Broughton House

Broughton House, Kirkcudbright
©2022 Gazetteer for Scotland

Broughton House, Kirkcudbright

Located on the High Street of Kirkcudbright in Dumfries and Galloway, and overlooking the estuary of the River Dee to the rear, Broughton House is an 18th Century town house first occupied by the Murrays of Broughton and Cally. It was extended in the 19th Century. In 1901, the house was purchased by the artist E.A. Hornel (1864 - 1933), one of the founders of the Glasgow Boys art movement in Scotland. The house includes a gallery and studio, which contain many of his works of art. These rooms are connected by a trapdoor that is hidden beneath a carpet. The gallery was designed 1902-10 by Hornel's friend, the Glasgow-based architect John Keppie (1862 - 1945), and features an ornate fireplace and Parthenon-style frieze, inspired by the Elgin Marbles. This is said to be one of the finest rooms in South-West Scotland and the house is now Category-A listed. There is also a significant library that comprises Hornel's collection of rare Scottish books, including limited editions of works by Robert Burns (1759-96). The house also contains a remarkable collection of furniture, furnishings and decorative objects - such as pewter, blue and white china, needlework samplers and antiquarian curios - as well as two Japanese kimonos and other items acquired by Hornel during his travels in the Far East. The artist also created a Japanese-inspired garden on the long strip of land behind the house, which comprise a colourful blend of Eastern and Western planting, with fine views over the river and Kirkcudbright harbour.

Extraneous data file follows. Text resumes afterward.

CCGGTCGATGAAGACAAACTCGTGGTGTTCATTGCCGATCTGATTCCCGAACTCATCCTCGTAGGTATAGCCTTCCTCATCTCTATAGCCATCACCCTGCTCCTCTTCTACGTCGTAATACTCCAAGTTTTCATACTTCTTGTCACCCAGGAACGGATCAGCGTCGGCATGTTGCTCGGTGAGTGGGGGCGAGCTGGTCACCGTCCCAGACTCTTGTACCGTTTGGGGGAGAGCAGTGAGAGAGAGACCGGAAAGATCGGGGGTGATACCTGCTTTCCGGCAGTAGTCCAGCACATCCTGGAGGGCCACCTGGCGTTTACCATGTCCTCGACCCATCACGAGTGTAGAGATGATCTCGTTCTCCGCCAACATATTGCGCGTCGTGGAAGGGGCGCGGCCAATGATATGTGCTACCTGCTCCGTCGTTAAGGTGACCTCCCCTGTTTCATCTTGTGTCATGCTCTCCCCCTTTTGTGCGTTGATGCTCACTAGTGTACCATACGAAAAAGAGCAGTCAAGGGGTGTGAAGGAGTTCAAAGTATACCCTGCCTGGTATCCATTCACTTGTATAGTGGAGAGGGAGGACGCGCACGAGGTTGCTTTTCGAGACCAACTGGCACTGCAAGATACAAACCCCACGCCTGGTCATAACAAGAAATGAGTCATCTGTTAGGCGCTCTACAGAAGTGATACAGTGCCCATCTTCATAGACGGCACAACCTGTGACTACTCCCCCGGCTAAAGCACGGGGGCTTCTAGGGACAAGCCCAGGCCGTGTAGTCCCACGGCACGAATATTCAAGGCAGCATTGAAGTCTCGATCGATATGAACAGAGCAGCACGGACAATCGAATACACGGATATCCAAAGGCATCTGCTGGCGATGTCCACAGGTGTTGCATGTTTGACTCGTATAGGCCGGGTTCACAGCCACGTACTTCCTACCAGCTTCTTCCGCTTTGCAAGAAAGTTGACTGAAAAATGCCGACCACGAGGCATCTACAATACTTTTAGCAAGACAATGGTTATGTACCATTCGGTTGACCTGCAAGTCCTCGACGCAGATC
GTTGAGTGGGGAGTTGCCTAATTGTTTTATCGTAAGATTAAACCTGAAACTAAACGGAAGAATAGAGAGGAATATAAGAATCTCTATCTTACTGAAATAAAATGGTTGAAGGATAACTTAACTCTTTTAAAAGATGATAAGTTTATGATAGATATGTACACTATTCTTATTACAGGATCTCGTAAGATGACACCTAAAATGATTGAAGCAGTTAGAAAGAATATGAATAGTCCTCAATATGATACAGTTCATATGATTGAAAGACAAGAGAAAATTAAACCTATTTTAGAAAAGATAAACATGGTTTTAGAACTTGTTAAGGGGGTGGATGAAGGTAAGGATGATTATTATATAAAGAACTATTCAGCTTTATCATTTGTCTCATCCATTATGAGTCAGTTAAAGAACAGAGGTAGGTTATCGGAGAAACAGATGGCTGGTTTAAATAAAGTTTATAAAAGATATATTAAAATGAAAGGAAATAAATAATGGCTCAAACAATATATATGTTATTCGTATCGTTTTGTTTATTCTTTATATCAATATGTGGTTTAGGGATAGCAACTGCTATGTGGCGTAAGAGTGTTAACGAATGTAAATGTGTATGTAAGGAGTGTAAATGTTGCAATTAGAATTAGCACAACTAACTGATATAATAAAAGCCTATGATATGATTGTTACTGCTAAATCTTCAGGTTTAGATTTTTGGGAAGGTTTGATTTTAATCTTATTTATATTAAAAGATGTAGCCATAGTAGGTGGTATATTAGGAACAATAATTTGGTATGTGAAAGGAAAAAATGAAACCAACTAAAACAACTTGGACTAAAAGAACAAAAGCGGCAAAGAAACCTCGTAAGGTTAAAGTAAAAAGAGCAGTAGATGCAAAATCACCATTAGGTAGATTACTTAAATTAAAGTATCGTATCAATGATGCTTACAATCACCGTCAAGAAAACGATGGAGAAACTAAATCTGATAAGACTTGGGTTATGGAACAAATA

Hornel's sister, Elizabeth (or Tizzie) who has been his housekeeper, continued to live at Broughton until her death in 1950. Thereafter ownership of the house passed to the Hornel Trust to 'be preserved as a public art gallery for the benefit of the people of the Stewartry and visitors thereto'. In 1997, its management was taken on by the National Trust for Scotland and following refurbishment the house re-opened to the public in 2005.

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